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Educating Rita - The play is essentially about the impact of education on thelives of two people and it therefore does not need to distract theaudience with Rita and Frank's other relationships and concerns.Having them as the only characters on stage also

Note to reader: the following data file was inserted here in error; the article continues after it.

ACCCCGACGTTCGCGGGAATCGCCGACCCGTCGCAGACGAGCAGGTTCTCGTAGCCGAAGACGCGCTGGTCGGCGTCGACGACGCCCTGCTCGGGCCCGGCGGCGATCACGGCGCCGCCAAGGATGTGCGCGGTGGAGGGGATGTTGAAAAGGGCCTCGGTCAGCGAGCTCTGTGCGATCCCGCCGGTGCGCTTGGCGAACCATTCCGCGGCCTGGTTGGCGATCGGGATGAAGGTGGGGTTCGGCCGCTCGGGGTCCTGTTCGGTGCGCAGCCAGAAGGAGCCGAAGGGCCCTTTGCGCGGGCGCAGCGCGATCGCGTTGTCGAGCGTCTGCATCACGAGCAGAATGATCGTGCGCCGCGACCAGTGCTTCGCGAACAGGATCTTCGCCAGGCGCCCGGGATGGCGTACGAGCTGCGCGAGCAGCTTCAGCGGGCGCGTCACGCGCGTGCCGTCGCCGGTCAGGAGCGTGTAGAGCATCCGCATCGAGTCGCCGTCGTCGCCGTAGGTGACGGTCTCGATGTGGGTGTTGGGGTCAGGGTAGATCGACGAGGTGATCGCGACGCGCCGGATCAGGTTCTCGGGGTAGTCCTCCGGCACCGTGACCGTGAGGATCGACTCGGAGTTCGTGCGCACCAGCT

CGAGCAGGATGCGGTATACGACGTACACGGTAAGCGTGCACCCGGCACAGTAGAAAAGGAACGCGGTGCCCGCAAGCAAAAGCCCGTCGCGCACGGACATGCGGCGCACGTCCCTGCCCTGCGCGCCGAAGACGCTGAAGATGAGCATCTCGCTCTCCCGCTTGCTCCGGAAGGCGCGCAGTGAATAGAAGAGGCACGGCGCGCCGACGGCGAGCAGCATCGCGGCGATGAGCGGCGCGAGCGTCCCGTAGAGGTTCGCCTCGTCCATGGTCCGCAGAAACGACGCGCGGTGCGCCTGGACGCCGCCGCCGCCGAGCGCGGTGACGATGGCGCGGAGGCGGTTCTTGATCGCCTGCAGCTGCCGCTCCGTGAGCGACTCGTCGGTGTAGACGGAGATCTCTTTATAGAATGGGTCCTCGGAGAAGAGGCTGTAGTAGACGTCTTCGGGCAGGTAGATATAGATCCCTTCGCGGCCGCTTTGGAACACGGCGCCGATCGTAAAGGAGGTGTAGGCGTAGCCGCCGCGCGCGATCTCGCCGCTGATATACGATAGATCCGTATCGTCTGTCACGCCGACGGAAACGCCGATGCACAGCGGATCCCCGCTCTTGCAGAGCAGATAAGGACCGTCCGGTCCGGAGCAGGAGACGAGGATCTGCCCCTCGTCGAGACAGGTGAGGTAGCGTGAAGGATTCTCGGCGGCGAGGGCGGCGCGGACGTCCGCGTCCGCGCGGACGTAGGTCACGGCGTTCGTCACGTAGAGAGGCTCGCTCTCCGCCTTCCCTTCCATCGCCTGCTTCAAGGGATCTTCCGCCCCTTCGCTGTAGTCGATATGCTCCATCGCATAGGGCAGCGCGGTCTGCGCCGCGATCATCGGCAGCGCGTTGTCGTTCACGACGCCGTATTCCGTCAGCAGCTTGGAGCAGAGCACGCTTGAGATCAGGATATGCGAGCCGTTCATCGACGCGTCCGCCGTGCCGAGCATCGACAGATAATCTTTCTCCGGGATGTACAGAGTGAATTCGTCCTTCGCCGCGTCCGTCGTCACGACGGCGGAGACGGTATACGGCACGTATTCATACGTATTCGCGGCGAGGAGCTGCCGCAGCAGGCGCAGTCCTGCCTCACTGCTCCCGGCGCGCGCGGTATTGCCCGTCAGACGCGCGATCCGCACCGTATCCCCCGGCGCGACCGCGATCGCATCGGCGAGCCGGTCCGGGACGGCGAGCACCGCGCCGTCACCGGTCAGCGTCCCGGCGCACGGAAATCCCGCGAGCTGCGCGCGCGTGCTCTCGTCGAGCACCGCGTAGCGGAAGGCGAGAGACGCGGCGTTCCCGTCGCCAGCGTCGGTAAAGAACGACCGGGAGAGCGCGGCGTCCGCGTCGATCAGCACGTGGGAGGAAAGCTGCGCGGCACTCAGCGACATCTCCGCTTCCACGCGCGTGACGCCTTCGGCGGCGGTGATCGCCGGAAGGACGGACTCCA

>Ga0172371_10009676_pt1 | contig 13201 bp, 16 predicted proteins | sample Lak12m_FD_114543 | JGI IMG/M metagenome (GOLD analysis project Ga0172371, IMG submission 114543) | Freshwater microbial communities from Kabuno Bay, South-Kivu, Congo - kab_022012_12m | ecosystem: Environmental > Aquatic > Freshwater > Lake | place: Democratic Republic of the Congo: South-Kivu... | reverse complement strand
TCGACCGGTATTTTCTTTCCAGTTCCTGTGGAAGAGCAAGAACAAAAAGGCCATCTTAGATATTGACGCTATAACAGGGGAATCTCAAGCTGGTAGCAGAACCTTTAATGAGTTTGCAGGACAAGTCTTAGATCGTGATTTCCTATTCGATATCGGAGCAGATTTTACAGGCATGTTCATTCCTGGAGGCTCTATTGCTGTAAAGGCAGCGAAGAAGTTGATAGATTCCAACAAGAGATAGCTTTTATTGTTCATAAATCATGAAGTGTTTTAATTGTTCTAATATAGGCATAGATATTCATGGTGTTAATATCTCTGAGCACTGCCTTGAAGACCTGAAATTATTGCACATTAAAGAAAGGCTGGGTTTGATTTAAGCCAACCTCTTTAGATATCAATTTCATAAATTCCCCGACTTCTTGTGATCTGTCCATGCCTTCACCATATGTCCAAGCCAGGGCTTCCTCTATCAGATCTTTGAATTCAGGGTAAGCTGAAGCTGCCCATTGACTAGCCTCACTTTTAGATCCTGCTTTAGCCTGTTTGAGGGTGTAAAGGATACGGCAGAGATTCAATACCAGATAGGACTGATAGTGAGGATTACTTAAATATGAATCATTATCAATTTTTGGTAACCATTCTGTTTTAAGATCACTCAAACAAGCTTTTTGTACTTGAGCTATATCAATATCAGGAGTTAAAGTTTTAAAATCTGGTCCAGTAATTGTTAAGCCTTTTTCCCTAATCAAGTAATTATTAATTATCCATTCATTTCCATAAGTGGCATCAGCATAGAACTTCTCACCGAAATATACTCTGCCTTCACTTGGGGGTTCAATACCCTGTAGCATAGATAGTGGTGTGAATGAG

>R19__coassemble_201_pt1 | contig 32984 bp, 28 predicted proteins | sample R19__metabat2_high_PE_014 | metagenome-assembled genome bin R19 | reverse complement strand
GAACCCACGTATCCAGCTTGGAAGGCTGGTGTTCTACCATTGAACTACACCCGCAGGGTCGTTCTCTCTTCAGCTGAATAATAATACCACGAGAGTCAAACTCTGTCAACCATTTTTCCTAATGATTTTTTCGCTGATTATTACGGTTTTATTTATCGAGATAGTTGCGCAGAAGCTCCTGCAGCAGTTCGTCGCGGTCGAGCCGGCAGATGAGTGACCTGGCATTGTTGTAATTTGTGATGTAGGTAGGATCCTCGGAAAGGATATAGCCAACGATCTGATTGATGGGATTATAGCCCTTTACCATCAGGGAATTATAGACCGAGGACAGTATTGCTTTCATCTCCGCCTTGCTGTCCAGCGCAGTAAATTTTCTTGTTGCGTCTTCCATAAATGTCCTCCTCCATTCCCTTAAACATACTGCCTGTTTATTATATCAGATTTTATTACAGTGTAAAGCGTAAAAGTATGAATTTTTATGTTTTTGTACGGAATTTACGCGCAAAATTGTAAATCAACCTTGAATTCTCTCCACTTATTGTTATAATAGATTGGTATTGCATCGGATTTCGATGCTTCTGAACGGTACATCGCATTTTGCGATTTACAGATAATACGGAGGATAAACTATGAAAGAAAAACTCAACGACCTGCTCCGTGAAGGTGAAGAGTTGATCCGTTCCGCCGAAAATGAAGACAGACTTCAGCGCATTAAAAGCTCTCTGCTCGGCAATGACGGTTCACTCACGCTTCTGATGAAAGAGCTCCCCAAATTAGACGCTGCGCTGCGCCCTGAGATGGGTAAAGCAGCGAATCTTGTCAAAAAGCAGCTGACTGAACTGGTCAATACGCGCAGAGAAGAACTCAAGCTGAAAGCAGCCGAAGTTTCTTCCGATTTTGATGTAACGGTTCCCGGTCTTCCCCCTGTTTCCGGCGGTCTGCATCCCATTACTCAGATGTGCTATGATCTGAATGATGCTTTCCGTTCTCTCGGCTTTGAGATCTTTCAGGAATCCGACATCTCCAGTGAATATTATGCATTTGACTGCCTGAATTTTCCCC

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The play is essentially about the impact of education on the lives of two people and it therefore does not need to distract the audience with Rita and Frank's other relationships and concerns. Having them as the only characters on stage also highlights the depth and intensity of Rita and Frank's relationship. It could be argued that the single room set does not give the audience enough of a sense of the social context of the two characters, but this is more than made up for by the incidents that they narrate about their lives outside Frank's study. The single set represents Frank's personality and position in the intellectual elite. From its description in the opening stage directions, it is a typical don's room; lined with books, strewn with papers and decorated with a 'good print of a nude religious scene'. But Frank's first actions on stage undermine the high intellectual impression created by the room. He is searching his bookshelves not for a book, for but a bottle, which he duly finds behind the highly respectable Dickens. When Rita eventually enters after her struggles with the door (symbolic perhaps of the obstacles placed on her road to enlightenment) she comments perceptively on the painting that, for all its value as art, is still just an excuse to look at a naked woman's body. In Scene 2 Rita admires the room's appearance in spite of the fact that it is a mess. Rita: How d'y' make a room like this? Frank: I didn't make it. I just moved in. The rest sort of happened Rita: (Looking round) Yeh. That's cos you've got taste. I'm gonna have a room like this one day. There's nothing phoney about it. Everything is in its right place. Clearly the room represents Rita's aspirations, her desire to become a member of the educated middle class elite. As with education itself, Frank has got it but doesn't value it, whereas Rita is prepared to work hard to achieve it. ...read more.